The Chilterns are almost entirely located within the Thames drainage basin, and also drain towards several major Thames tributaries, most notably the Lea, which rises in the eastern Chilterns, the Colne to the south, and the Thame to the north and west. Other rivers arising near the Chilterns include the Mimram, Ver, Gade, Bulbourne, Chess, Misbourne and Wye. These are classified as chalk streams, although the Lea is degraded by water from road drains and sewage treatment works.[7] The River Thames flows through a gap between the Berkshire Downs and the Chilterns. Portions of the northern and north-eastern Chilterns around Leighton Buzzard and Hitchin are drained by the Ouzel, Flit and Hiz, all of which ultimately lead to the River Great Ouse (the last two via the Ivel).

Transport routes

A number of transport routes pass through the Chilterns in natural or man-made corridors. There are also over 2,000 km (1,200 mi) of public footpaths in the Chilterns, including long-distance trackways such as the Icknield Way and The Ridgeway.[8] The M40 motorway passes through the Chilterns in Buckinghamshire and Oxfordshire sections, with a deep cutting through the Stokenchurch Gap. The M1 motorway crosses the Bedfordshire section near Luton. Other major roads include the A413, the A41 and the A5.

Railways include the Chiltern Main Line via High Wycombe and Princes Risborough, and the London to Aylesbury Line via Amersham. Nearby the West Coast Main Line runs through Berkhamsted and the Midland Main Line with First Capital Connect calls at Luton. The Great Western Main Line and its branches such as the Henley and Marlow branch lines link the southern side of the Chilterns with London Paddington. The Chinnor and Princes Risborough Railway is a preserved line. In 2012 the UK Government announced that the proposed High Speed 2 rail route would pass through the Chilterns near Amersham, partly through tunnels and partly at surface level.[9]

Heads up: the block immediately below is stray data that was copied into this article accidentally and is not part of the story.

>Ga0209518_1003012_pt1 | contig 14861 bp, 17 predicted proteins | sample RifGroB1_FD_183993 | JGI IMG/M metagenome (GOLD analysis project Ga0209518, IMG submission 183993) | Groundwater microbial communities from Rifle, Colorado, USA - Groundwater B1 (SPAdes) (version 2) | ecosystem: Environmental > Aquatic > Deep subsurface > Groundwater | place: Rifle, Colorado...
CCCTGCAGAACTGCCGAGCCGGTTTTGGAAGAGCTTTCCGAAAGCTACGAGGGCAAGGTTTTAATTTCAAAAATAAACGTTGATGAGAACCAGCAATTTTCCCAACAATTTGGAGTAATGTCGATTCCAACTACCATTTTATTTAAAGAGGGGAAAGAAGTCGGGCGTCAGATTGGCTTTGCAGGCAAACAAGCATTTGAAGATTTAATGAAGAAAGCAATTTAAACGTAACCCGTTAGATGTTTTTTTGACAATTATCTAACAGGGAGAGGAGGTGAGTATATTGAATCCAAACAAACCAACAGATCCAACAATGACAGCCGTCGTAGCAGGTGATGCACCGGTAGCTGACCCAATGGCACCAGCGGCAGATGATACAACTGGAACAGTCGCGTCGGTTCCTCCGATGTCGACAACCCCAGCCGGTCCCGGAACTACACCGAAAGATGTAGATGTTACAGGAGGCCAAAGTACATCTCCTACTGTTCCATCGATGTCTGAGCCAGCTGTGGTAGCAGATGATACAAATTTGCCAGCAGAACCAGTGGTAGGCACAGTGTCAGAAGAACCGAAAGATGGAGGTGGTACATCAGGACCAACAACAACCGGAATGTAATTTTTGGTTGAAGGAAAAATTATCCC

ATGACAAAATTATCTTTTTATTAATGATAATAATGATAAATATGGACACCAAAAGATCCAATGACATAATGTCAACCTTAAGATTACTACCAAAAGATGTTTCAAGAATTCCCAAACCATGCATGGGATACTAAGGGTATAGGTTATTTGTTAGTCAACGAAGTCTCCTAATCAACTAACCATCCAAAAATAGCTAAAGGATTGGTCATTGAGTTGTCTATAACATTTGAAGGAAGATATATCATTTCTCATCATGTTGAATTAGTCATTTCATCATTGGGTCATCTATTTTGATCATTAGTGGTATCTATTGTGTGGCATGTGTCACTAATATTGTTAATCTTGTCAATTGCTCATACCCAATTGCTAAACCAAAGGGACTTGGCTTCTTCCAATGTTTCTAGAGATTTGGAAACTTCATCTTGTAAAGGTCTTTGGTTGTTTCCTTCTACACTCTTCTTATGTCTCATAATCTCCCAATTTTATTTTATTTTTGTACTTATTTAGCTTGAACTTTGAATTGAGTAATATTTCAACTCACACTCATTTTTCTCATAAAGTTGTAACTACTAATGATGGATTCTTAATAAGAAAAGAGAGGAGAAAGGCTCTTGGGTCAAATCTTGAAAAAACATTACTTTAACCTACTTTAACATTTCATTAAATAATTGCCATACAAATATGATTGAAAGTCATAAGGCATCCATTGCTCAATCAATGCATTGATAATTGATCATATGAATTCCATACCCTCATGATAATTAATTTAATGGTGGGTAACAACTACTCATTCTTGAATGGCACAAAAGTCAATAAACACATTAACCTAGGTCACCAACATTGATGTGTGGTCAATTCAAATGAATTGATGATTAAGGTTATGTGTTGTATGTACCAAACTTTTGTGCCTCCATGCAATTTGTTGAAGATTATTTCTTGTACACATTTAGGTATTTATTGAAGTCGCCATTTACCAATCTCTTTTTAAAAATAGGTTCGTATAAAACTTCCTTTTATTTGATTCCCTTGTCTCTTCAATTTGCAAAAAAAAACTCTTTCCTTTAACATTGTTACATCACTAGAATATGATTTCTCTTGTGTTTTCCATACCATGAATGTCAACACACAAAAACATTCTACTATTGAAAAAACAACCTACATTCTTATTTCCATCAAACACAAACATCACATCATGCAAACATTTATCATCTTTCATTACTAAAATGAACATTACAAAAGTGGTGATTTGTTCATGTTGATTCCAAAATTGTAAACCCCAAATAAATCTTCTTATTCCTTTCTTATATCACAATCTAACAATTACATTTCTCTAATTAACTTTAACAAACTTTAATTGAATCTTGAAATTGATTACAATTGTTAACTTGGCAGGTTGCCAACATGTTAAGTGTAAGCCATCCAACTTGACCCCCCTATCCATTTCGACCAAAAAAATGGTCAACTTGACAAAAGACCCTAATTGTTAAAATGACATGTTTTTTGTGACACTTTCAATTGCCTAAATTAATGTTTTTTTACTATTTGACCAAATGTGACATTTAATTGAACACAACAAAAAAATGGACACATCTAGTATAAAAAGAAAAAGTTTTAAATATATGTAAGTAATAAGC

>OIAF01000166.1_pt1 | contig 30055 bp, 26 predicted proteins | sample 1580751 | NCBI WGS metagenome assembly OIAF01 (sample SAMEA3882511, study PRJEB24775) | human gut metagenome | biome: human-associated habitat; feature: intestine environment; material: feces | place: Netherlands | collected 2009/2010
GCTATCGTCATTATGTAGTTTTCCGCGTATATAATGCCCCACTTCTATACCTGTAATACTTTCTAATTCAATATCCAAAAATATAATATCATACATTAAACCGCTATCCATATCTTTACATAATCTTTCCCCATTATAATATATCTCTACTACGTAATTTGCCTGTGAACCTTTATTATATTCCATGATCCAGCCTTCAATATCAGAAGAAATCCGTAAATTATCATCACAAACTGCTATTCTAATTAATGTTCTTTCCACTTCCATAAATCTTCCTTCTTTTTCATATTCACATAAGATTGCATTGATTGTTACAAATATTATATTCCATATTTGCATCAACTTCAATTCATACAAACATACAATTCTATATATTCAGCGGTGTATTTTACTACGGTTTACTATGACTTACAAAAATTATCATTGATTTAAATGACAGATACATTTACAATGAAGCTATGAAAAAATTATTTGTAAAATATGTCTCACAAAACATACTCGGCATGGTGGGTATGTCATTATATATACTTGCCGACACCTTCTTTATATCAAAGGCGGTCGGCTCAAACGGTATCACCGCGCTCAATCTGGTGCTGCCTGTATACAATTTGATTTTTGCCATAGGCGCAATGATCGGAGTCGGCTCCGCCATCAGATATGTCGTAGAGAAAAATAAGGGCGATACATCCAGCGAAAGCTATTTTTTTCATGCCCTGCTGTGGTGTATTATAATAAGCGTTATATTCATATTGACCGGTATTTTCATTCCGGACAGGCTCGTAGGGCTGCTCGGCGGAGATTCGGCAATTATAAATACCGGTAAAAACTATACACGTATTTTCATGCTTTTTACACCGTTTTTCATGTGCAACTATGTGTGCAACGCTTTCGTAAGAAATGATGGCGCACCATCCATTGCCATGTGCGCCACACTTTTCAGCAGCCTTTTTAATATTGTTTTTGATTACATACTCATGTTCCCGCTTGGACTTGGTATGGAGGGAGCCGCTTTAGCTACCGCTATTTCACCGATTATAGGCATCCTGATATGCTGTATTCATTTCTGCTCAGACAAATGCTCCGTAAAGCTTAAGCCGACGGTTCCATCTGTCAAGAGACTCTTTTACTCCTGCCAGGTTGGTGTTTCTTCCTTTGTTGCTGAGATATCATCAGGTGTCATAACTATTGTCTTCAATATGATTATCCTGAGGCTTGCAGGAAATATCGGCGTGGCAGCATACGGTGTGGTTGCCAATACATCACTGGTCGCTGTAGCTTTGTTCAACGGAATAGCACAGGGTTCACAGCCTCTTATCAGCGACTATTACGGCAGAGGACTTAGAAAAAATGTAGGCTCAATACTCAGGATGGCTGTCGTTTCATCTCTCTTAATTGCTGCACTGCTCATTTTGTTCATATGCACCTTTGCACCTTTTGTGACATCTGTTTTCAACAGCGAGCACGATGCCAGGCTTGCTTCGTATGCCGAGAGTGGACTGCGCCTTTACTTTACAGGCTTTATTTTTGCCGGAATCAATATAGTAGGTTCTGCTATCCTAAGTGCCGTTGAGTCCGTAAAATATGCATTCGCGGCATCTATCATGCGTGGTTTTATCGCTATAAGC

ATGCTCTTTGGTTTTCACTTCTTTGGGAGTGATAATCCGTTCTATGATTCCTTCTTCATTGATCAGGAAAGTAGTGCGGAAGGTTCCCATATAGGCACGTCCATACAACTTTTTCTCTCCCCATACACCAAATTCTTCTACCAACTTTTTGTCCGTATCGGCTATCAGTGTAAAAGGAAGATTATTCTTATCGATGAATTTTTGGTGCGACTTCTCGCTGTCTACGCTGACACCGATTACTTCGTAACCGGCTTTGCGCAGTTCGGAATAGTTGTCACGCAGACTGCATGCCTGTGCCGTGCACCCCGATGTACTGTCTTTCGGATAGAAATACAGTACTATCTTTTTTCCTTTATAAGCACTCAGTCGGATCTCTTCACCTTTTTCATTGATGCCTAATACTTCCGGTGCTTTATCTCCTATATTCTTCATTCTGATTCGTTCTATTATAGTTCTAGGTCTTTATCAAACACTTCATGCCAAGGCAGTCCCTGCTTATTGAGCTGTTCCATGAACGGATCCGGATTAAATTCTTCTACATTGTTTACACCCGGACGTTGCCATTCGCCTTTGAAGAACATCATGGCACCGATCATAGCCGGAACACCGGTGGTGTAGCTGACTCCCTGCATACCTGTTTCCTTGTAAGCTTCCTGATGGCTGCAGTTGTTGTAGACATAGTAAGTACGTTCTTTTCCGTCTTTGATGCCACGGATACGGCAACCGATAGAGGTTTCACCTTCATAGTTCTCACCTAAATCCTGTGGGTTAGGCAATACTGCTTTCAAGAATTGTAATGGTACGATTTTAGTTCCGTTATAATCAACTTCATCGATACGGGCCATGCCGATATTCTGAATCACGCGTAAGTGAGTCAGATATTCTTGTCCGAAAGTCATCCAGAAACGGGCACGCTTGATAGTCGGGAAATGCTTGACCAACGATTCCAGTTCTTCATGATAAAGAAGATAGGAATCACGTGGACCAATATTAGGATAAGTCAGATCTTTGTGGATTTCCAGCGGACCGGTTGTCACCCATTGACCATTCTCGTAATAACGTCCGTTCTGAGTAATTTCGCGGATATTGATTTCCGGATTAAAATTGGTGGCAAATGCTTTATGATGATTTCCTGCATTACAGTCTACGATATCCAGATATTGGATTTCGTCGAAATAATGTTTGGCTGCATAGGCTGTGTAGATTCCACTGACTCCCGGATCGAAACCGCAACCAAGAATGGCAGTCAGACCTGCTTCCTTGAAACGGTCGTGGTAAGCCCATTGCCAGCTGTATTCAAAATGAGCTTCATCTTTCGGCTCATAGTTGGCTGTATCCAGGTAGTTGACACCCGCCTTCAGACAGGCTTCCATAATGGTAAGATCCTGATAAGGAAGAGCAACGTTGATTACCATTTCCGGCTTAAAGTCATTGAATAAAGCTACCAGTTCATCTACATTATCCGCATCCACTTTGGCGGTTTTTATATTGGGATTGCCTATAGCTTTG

Air corridors from Luton Airport pass over the Chilterns to the east and west of the airport.

There are no navigable rivers (apart from the River Thames), though the Grand Union Canal passes through the Chilterns between Berkhamsted and Marsworth following the course of the Colne, Gade, Bulbourne and (after crossing a watershed) the Ouzel. This canal has branches to Wendover and Aylesbury.


In pre-Roman times, the Chiltern ridge provided a relatively safe and easily navigable route across southern Iron Age England, thus the Icknield Way (one of England's ancient prehistoric trackways) follows the line of the hills. The name "Chiltern" comes from[citation needed] the Cilternsæte, a tribe that occupied the area in the early Anglo-Saxon period.